(Birmingham 1764 - 1823 London). Benjamin Smith started his career working for Matthew Boulton, whose company produced plate, buckles and buttons. Described as button maker in 1794, he moved to London a few years later, in 1802, joining a partnership with his friend and silversmith Digby Scott. He was already manufacturing for Rundell & Bridge, the most well-known luxury retailer of the first half of the 19th Century. From 1807, Smith worked alongside Paul Storr and their designs, after the antique and in the neoclassical style, were often very closely related and difficult to distinguish.
Probably due to his tempered nature, Smith changed partnerships and hallmarks his brother James Smith. Nevertheless, even this partnership was dissolved by 1812, and in 1814, he parted from Rundell.Soon after, he was in partnership for a short period with his son Benjamin Jr. But he was already independent in 1818. Benjamin received several major commissions and excelled in producing silver tea sets, sugar bowls, trays and salvers, as demonstrated by one of his most significant achievements: the Jamaica Service of 1803, still part of the Royal Collection.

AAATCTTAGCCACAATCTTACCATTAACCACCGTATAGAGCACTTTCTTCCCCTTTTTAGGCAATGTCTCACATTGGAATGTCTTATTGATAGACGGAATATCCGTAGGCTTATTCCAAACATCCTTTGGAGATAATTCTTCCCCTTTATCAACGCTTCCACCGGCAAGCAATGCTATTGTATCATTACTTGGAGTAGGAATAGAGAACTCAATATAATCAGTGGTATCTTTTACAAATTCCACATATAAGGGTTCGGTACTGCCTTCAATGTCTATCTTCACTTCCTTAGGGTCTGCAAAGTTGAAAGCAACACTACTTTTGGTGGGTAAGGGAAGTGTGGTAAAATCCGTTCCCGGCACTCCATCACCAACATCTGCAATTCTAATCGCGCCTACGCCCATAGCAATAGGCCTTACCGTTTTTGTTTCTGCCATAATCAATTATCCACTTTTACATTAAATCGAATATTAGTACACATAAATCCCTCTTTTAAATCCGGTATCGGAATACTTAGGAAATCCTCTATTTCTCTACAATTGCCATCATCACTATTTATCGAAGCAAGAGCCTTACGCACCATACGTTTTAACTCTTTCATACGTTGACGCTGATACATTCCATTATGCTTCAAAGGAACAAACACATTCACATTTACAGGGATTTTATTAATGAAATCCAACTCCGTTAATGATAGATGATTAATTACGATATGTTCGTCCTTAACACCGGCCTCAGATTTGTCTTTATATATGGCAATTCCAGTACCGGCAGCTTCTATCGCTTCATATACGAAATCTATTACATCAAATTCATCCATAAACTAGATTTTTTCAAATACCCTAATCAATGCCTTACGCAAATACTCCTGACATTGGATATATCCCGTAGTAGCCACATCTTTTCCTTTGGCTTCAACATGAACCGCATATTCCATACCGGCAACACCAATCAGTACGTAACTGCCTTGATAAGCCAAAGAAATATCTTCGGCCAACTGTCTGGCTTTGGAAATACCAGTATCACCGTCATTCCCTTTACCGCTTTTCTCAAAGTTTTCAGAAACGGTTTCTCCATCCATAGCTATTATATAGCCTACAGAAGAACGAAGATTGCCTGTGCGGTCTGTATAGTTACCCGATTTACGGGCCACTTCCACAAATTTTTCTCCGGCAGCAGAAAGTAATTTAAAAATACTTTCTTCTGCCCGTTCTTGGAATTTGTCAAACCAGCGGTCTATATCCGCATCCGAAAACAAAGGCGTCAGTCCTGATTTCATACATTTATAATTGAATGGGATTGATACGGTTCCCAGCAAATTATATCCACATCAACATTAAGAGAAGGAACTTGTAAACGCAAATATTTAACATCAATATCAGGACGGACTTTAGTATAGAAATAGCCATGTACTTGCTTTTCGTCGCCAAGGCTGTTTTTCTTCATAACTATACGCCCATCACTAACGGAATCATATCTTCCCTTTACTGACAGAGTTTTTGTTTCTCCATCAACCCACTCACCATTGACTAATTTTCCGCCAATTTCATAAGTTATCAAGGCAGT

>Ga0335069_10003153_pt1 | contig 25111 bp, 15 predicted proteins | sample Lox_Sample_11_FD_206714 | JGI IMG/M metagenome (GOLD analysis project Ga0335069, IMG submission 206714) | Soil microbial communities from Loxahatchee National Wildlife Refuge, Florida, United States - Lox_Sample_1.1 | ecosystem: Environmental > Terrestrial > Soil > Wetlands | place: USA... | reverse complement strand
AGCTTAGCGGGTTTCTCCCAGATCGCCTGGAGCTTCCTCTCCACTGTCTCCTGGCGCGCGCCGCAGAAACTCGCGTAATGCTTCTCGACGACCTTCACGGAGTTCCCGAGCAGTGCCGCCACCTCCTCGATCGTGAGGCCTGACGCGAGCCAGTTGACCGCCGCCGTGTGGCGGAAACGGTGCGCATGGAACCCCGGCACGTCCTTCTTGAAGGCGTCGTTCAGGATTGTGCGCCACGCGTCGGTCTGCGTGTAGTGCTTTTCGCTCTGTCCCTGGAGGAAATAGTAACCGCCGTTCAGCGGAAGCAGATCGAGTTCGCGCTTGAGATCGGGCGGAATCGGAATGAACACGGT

The item "Neoclassical Silver Centerpiece Regency Caryatid Centrepiece Paul Storr Armorial" is in sale since Thursday, June 24, 2021. This item is in the category "Antiques\Silver\Silverplate". The seller is "atticism" and is located in Collaroy, NSW.
This item can be shipped worldwide.